Fabio Zuluaga is a very well-dressed man. He walks into the room with an air of mild interest and quiet confidence, speaking quickly and with a light Colombian accent.
He smiles at us, makes some small talk, and sits down. “This to me is a great opportunity to use this as an entry point to the community,” Zuluaga says.
While this is his first year in our region, Zuluaga has been an assistant superintendent for several years in Virginia and used to be a District Director in Kentucky. He was assigned to Region 2, which includes Marshall, after FCPS’s most recent reorganization.
Zuluaga’s first act as assistant superintendent was to choose Marshall’s new principal.
“It was difficult for me to choose [a new principal] because now your former principal is working in my office. Marshall is a very successful high school, it has so much culture, so I thought the next principal has to continue that level of success.” said Zuluaga.
Zuluaga praises Marshall for the positive culture he sees here.
“It has such a vibrant culture where everyone is welcome and appreciated… it is very transparent here. Teachers, principals, students resolve the issues in a very proactive, positive manner, not to say we don’t have issues, we have issues like any high school, it’s just they don’t last long,” he said.
But Zuluaga’s visit to Marshall isn’t just a social call: he has plans and goals for the school. “I want to keep the level of success, while continuing to move forward with the very dynamic IB program,” he said.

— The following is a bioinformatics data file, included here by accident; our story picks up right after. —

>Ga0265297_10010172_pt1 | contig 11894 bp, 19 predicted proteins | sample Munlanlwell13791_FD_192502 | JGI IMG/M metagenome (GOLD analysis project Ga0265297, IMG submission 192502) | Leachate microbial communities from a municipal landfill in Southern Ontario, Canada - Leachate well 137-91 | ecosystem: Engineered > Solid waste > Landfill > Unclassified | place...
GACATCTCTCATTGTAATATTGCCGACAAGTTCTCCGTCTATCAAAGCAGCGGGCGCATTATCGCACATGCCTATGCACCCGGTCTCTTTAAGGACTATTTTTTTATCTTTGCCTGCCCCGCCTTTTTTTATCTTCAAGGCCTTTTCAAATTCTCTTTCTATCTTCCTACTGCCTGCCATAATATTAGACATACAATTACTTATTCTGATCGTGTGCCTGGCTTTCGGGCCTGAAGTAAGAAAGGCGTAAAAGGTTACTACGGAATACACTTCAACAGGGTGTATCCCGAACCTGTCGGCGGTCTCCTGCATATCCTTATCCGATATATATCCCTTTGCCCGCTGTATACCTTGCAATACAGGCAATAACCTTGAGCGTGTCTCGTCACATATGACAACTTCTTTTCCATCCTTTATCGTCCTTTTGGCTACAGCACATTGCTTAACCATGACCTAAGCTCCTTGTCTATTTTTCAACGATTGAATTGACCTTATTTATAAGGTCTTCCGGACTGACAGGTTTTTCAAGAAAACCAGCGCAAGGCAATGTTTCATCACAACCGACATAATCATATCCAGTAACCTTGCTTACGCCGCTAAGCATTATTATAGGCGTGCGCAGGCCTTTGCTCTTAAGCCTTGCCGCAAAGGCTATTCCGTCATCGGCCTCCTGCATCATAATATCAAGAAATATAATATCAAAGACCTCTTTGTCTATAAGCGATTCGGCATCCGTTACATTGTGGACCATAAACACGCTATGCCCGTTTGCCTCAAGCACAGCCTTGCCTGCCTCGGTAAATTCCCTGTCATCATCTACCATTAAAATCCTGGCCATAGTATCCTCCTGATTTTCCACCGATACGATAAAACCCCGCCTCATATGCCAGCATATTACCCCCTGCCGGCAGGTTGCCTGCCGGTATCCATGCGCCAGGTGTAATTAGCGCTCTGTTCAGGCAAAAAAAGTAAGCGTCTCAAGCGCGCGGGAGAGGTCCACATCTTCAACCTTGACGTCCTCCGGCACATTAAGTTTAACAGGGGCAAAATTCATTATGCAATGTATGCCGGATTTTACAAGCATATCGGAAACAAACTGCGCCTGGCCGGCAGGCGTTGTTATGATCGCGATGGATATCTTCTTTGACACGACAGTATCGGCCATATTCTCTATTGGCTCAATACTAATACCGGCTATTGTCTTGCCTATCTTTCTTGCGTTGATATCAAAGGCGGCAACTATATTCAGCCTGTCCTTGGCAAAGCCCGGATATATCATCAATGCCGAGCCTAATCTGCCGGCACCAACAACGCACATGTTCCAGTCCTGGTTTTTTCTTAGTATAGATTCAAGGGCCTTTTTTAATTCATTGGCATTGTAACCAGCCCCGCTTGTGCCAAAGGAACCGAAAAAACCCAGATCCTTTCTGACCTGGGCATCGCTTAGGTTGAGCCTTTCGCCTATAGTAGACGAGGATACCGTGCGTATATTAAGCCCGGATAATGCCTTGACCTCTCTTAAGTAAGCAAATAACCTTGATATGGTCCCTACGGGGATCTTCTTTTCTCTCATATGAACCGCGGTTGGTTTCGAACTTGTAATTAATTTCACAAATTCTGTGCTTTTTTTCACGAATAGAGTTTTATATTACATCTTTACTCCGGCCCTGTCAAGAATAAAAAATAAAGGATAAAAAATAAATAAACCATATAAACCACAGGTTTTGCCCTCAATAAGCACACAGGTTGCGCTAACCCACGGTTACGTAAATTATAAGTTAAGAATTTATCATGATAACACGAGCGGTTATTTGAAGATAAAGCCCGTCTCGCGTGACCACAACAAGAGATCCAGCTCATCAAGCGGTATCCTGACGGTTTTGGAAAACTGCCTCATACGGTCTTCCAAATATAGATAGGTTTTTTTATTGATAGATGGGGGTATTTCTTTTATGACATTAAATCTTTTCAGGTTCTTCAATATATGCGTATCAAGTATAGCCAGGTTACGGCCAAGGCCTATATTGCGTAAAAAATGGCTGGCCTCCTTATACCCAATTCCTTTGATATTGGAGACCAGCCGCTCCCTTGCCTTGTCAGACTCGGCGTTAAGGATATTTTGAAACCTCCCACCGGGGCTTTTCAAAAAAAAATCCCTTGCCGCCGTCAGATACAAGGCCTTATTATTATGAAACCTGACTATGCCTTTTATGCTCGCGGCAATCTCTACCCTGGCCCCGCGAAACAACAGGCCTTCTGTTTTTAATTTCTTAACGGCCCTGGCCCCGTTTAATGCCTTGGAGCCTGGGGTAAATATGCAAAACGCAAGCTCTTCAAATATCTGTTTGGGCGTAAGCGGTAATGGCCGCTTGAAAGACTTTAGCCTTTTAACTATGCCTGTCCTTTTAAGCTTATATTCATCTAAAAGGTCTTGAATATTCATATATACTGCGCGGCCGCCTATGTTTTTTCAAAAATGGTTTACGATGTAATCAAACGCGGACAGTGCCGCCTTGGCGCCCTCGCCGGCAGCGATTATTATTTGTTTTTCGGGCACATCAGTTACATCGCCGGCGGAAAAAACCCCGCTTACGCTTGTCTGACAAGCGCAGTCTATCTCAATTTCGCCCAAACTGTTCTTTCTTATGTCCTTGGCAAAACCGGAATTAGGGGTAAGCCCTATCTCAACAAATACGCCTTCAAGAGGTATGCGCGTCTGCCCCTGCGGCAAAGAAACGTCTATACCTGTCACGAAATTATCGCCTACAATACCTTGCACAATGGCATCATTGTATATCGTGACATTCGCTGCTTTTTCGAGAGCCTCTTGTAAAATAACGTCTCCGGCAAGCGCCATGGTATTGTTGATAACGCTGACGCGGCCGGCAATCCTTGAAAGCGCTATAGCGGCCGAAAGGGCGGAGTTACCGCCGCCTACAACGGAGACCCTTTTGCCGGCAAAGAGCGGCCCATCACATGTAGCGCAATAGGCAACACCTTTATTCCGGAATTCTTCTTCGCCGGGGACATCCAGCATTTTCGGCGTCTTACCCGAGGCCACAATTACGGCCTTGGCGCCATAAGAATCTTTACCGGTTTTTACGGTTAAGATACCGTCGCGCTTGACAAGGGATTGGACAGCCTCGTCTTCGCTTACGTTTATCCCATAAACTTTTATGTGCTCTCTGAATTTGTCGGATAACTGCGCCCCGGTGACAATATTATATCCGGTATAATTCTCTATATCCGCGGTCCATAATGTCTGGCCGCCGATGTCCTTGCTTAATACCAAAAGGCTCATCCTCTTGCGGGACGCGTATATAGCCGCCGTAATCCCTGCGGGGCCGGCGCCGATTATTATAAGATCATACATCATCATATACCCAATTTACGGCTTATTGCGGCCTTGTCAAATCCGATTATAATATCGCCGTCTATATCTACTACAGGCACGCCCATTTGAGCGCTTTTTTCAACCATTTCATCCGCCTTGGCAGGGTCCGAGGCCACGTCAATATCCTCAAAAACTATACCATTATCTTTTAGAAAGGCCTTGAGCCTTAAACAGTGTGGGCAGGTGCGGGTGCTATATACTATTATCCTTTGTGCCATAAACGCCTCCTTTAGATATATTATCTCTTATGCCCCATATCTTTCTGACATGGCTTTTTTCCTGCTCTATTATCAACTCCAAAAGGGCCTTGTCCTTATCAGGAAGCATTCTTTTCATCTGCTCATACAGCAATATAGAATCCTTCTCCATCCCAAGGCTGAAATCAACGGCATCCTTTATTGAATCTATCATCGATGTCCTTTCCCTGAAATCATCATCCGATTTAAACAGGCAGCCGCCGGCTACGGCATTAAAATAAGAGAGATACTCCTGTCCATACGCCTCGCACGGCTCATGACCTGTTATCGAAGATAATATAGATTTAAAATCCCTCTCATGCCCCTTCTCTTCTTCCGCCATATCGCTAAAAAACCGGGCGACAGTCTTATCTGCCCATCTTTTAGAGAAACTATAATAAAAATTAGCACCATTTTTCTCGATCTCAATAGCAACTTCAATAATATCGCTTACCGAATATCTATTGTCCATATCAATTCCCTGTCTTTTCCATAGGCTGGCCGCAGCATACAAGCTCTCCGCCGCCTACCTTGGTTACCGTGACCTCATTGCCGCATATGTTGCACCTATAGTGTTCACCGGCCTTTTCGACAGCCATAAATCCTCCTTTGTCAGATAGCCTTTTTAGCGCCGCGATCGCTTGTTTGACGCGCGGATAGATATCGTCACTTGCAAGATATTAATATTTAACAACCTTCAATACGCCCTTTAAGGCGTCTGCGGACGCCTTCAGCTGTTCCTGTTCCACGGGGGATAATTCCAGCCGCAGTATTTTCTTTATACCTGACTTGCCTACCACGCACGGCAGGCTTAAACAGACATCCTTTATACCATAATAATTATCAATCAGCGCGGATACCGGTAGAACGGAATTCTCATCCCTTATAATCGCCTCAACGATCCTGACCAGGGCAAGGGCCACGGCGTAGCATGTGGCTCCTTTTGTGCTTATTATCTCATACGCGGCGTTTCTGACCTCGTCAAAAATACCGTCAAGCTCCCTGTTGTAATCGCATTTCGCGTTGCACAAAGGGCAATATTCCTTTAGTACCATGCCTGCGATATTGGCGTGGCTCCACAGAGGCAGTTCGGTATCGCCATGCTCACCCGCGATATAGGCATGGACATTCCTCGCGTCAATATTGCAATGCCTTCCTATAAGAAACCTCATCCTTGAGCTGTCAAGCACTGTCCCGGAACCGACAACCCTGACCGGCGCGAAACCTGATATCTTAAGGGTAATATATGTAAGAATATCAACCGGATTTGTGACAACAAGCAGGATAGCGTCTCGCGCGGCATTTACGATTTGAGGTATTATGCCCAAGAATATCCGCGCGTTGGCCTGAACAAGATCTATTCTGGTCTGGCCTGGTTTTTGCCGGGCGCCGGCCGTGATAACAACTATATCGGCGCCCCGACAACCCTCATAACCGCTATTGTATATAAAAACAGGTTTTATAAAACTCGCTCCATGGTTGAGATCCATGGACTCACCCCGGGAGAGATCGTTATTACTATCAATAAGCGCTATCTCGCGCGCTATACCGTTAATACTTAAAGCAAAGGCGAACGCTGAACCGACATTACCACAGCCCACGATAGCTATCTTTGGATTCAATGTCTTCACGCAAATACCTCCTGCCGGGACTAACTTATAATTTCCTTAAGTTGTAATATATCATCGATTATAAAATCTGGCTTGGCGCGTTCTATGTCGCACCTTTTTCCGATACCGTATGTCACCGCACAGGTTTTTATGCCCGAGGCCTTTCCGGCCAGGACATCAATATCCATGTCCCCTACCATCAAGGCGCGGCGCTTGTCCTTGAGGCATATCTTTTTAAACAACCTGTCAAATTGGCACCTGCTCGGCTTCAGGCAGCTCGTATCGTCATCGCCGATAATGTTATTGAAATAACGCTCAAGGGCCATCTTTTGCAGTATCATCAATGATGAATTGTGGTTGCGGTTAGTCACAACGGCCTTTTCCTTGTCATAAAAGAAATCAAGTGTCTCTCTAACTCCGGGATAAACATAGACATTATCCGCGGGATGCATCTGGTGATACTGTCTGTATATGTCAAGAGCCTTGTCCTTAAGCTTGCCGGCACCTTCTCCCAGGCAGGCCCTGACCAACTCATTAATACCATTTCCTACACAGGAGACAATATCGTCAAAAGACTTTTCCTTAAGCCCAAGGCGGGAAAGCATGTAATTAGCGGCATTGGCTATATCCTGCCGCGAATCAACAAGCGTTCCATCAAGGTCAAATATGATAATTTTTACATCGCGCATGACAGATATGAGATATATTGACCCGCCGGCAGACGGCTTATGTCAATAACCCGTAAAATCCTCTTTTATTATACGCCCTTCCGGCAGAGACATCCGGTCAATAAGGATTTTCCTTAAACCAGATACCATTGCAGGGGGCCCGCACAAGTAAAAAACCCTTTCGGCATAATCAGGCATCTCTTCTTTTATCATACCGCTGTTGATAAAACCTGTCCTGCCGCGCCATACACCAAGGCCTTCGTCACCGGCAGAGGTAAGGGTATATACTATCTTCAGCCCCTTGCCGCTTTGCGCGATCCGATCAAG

For the region, his plans are a little different. “The main vision is to develop the portrait of a graduate… IB already has that portrait of a graduate.”
The idea of the portrait, according to Zuluaga, is to develop inquiry, creativity and critical thinking.
“Good communicators, good writers, good thinkers, no? Kids that can self-reflect. That’s what IB is all about.” His passion on the subject is clear as he continues. “Do I believe that every high school should be and IB school? No. But I believe that every one of our high schools should teach that.”
What Zuluaga loves most about Marshall, however, is the people. “I want that particular culture I see here to be exhibited all across the region that I oversee. You can have all the computers and [funding] that you want, but it’s all useless without that culture of respect that I see here.”
Zuluaga ends the interview on a more personal level-how he manages and maintains the requisite relationships he carries for his position as assistant superintendent.
“I am a very busy man,” he chuckles. “I began my career as a chemistry teacher, I grew up in Colombia in South America…I eventually took a job as a principal, and all of my experiences prepared me for [this job]. I try to be very visible and proactive.”